☰ menu   

What’s a Good Camping Cheese?

three backpackers hiking on a mountain path
I’m going on a weeklong camping trip this summer and would like to take along some good cheese that does not require refrigeration. Got any recommendations?
Nothing is quite as lovely as dining al fresco, except of course dining al fresco underneath a sea of stars out in the wilderness. There are a few things to consider when selecting some provisional cheeses to accompany you on this getaway. You want cheeses that do not require refrigeration, are versatile enough to be reinvented over the course of a few days in several dishes, and are aged—but not too much so, since a really hard-aged cheese would be difficult to cut. (Let’s face it: sometimes we misplace our 42-in-1 limited-edition Swiss Army knife and are left only with a used spork from KFC.)

Some good cheeses that fit these criteria are a nutty alpine-style, such as a chunk of one-year-old Gruyère or a slab of Hoch Ybrig; a clothbound cheddar such as Montgomery’s or Cabot; and an aged Italian goat such as Caprotto or Pantaleo. The alpines are perfect to grate over that frying duck egg you just foraged from a mallard’s nest next to the creek. The cheddar is excellent sliced with a fresh apple, wrapped in Canadian bacon (because who goes camping without some sort of cured pork product?), and fried up in a good ol’ cast-iron skillet. And the aged Italian goat cheese is fantastic shaved over the grilled trout you caught grizzly-style in the babbling brook. Of course, for the lazy naturalist, all of these cheeses are ideal for just plain nibbling.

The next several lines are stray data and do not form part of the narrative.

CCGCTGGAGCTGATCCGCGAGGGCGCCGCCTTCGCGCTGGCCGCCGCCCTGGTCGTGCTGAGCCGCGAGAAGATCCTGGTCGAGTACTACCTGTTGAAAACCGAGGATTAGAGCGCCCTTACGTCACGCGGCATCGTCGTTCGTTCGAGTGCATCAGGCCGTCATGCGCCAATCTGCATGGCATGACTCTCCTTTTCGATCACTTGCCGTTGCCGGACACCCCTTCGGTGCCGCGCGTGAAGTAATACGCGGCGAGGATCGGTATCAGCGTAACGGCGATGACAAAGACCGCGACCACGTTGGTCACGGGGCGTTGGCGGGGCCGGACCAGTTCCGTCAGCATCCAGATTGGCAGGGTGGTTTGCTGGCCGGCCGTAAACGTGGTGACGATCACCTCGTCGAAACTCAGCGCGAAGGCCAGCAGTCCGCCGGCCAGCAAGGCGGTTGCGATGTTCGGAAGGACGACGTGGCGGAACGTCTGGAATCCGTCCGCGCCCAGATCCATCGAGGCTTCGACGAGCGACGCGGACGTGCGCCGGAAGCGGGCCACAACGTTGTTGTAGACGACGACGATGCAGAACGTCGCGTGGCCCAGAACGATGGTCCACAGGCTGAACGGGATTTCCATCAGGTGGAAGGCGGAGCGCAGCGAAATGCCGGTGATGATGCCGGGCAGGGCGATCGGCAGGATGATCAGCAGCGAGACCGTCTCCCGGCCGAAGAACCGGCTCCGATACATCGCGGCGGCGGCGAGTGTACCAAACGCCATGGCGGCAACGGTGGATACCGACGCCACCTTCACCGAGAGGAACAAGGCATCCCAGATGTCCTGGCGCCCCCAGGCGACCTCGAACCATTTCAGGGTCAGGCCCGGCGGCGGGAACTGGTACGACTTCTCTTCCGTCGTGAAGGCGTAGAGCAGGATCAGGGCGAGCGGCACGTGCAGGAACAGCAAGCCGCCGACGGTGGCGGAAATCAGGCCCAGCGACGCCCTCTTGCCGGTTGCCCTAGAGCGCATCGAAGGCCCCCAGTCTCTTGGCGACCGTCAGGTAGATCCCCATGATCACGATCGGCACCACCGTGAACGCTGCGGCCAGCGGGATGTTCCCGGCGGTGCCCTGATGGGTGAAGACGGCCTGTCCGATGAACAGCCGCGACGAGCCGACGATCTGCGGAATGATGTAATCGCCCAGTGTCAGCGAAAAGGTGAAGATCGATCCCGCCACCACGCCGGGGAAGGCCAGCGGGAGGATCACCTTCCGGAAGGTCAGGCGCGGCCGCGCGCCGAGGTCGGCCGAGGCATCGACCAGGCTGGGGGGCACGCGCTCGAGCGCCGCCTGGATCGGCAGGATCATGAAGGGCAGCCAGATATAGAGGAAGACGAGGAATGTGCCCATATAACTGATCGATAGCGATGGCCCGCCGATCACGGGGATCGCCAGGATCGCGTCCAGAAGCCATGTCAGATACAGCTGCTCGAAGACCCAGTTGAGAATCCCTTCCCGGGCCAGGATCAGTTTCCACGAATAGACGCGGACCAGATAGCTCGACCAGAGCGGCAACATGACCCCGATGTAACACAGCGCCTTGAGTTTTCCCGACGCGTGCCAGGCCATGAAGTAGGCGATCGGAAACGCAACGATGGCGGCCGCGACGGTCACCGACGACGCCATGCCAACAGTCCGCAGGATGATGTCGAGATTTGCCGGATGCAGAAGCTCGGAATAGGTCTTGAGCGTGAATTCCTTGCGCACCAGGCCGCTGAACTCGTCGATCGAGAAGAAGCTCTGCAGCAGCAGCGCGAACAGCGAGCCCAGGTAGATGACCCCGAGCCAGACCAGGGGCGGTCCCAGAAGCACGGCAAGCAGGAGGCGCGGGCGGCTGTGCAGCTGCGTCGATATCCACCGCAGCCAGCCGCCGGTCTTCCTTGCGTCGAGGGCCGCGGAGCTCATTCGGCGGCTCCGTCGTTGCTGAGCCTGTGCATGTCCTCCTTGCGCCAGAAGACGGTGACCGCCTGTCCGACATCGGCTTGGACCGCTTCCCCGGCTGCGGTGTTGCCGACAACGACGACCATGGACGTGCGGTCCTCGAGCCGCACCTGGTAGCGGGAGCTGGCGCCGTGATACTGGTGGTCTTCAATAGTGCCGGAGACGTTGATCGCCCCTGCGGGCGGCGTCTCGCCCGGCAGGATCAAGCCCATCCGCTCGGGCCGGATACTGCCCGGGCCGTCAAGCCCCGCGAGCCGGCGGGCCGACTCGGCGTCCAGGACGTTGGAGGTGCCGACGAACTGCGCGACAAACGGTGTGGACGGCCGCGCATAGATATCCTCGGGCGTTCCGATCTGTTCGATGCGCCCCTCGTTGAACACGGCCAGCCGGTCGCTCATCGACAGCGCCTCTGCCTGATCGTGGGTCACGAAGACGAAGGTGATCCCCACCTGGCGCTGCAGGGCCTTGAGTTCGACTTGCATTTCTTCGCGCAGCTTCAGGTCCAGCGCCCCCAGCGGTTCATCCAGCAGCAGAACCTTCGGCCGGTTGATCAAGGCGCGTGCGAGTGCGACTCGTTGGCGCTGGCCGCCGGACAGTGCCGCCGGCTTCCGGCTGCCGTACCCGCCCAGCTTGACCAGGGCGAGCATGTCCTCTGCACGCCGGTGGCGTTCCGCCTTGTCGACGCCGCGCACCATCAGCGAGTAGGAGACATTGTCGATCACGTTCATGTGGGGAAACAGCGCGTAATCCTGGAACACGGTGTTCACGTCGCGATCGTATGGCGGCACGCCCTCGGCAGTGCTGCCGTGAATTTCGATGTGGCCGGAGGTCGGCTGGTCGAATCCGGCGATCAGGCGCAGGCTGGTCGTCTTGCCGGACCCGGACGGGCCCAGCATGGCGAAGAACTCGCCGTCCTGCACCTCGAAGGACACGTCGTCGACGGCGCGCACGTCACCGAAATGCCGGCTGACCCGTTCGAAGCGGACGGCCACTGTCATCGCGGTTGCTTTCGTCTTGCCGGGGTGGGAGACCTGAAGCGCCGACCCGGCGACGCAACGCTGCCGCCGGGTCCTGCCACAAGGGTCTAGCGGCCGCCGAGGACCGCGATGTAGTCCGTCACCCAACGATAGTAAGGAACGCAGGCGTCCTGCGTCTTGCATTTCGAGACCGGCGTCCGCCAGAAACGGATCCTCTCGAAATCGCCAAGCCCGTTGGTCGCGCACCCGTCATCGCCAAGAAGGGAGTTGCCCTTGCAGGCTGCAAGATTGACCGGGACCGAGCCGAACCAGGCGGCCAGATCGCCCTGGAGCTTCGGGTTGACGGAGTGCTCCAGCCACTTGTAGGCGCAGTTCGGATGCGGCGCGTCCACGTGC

Photo Credit: Start-Finish via Compfight cc

Charlotte Kamin

Charlotte Kamin is part-owner of the Bedford Cheese Shop in Williamsburg, Brooklyn. When she’s not filling the store with tasty treats and mongering, she’s spending way too much time thinking about food.